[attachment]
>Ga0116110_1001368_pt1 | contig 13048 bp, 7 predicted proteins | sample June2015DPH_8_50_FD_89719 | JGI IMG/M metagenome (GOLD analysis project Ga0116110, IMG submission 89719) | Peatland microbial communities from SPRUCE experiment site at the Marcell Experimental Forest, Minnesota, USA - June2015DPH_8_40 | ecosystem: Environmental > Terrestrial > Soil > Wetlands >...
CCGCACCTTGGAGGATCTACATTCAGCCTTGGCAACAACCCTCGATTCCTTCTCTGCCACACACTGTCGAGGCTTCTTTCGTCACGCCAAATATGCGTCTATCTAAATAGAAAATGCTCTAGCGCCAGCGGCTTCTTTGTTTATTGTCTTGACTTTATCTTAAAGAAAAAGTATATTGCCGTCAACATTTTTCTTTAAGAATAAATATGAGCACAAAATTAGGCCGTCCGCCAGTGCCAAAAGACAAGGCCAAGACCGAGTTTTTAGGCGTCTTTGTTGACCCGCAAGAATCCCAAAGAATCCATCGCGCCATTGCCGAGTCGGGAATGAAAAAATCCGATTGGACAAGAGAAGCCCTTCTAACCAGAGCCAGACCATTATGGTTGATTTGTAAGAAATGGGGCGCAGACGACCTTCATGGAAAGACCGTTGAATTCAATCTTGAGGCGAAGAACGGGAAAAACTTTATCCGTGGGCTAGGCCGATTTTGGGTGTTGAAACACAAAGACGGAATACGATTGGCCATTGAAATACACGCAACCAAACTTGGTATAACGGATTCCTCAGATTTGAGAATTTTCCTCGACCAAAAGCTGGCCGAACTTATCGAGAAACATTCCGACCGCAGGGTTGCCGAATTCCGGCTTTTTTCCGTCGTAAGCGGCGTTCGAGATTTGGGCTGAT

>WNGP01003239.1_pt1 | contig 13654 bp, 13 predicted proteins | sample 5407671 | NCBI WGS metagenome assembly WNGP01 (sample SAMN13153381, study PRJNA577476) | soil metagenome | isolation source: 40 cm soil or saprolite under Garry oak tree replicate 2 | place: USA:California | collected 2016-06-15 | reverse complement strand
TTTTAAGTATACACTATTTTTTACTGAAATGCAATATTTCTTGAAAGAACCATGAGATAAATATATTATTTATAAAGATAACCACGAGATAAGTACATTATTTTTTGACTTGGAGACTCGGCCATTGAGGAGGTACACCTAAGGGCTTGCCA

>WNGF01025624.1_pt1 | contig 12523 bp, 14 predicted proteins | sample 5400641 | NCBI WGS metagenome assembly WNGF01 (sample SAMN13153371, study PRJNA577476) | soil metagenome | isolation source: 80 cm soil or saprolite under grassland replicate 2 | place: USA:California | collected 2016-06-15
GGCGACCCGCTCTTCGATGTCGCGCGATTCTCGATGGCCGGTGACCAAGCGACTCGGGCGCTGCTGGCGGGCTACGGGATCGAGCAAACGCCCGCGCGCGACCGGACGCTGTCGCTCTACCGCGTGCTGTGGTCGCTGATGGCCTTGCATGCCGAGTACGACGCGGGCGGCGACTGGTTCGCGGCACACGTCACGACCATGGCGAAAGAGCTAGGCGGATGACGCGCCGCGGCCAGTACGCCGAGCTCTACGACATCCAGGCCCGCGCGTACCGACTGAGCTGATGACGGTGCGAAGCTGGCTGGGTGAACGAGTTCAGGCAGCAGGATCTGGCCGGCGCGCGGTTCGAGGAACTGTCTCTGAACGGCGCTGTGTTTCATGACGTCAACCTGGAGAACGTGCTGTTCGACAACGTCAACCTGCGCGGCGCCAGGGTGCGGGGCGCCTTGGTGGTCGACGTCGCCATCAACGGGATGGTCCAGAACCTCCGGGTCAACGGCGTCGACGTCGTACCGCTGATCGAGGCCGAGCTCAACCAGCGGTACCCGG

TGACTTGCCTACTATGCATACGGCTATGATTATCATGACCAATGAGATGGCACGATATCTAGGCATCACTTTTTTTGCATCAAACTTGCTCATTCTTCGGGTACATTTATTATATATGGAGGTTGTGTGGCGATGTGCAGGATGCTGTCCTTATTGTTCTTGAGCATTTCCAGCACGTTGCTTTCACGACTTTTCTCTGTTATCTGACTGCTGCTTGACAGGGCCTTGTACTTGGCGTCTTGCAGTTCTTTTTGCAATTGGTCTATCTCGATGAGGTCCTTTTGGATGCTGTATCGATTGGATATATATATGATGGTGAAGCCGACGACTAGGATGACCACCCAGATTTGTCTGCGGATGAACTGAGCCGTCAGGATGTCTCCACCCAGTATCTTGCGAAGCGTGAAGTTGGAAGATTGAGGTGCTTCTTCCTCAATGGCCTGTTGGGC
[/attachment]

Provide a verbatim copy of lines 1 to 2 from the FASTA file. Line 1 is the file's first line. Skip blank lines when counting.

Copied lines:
>Ga0116110_1001368_pt1 | contig 13048 bp, 7 predicted proteins | sample June2015DPH_8_50_FD_89719 | JGI IMG/M metagenome (GOLD analysis project Ga0116110, IMG submission 89719) | Peatland microbial communities from SPRUCE experiment site at the Marcell Experimental Forest, Minnesota, USA - June2015DPH_8_40 | ecosystem: Environmental > Terrestrial > Soil > Wetlands >...
CCGCACCTTGGAGGATCTACATTCAGCCTTGGCAACAACCCTCGATTCCTTCTCTGCCACACACTGTCGAGGCTTCTTTCGTCACGCCAAATATGCGTCTATCTAAATAGAAAATGCTCTAGCGCCAGCGGCTTCTTTGTTTATTGTCTTGACTTTATCTTAAAGAAAAAGTATATTGCCGTCAACATTTTTCTTTAAGAATAAATATGAGCACAAAATTAGGCCGTCCGCCAGTGCCAAAAGACAAGGCCAAGACCGAGTTTTTAGGCGTCTTTGTTGACCCGCAAGAATCCCAAAGAATCCATCGCGCCATTGCCGAGTCGGGAATGAAAAAATCCGATTGGACAAGAGAAGCCCTTCTAACCAGAGCCAGACCATTATGGTTGATTTGTAAGAAATGGGGCGCAGACGACCTTCATGGAAAGACCGTTGAATTCAATCTTGAGGCGAAGAACGGGAAAAACTTTATCCGTGGGCTAGGCCGATTTTGGGTGTTGAAACACAAAGACGGAATACGATTGGCCATTGAAATACACGCAACCAAACTTGGTATAACGGATTCCTCAGATTTGAGAATTTTCCTCGACCAAAAGCTGGCCGAACTTATCGAGAAACATTCCGACCGCAGGGTTGCCGAATTCCGGCTTTTTTCCGTCGTAAGCGGCGTTCGAGATTTGGGCTGAT